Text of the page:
Mount Sinai Hospital

(Lexington avenue and Sixty-sixth street.)
The many thousand Hebrews of New York took no distinctive part in the hospital accommodations of the metropolis until about twenty years ago. The act of Legislature by which the Jewish Hospital was incorporated bears date of January 5, 1852. About that time Sampson Simson, a wealthy Hebrew, donated a lot of ground in Twenty-eighth street, near Eighth avenue, and the society purchased an adjoining lot and erected the handsome brick Hospital, still in use, at a cost of nearly $35,000. The corner-stone of the structure was laid with appropriate exercises in the presence of a large concourse of citizens on the 25th of November, 1853, and the Hospital opened for the reception of patients amid much rejoicing on the 17th of May, 1855. One hundred and thirteen patients were admitted the first year.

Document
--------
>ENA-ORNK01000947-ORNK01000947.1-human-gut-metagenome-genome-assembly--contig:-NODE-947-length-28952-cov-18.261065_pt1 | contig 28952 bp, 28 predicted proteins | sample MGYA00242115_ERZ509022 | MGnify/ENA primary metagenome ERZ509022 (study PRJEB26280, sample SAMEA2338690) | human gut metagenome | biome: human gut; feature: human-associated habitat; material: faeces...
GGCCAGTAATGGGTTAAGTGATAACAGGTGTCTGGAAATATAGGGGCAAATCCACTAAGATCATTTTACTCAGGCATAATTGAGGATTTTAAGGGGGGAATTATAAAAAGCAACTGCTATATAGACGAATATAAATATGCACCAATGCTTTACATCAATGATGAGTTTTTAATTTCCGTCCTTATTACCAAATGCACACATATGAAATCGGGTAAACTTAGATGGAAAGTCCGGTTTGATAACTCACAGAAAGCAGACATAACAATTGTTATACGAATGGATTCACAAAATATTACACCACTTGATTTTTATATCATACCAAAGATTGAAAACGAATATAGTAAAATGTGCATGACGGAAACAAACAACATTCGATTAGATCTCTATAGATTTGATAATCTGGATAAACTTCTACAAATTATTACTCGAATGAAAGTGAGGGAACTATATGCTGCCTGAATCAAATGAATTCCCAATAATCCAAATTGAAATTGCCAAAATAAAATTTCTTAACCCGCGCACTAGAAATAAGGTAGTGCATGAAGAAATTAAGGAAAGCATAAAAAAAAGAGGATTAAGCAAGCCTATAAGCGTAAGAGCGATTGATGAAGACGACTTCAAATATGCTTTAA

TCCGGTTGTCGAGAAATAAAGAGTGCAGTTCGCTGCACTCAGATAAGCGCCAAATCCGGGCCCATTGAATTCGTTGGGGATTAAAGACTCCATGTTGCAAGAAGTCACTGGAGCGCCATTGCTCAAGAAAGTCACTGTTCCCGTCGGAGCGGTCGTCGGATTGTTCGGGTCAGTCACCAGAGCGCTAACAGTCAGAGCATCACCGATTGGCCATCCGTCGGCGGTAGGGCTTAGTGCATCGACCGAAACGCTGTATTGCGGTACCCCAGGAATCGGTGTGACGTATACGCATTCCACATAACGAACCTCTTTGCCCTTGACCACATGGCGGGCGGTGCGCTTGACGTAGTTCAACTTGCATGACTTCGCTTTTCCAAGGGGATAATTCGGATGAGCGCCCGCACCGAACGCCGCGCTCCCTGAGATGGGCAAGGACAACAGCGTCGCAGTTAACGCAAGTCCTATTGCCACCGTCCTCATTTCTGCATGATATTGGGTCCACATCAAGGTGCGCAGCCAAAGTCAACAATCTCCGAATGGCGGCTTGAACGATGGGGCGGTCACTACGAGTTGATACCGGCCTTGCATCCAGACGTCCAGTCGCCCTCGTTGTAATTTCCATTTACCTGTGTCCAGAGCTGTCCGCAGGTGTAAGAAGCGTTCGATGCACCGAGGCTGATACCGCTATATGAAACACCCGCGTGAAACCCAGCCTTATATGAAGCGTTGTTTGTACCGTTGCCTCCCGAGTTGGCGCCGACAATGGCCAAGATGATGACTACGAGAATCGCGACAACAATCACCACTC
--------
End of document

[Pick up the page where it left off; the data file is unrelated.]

The Institution is under the control of twelve directors, three of whom are elected annually by the members of the society and serve four years. Members are admitted on the annual payment of five dollars, or one hundred paid at one time, which entitles them to a voice at all meetings of the society, and to a preference in the benefits of the Hospital. In 1853 Mr. Touro, of New Orleans, increased the capital of the society by a donation of $20,000, and in 1863 two of the directors proposed to contribute $10,000 each, on condition that the Board should raise a permanent fund of $50,000, which was soon accomplished.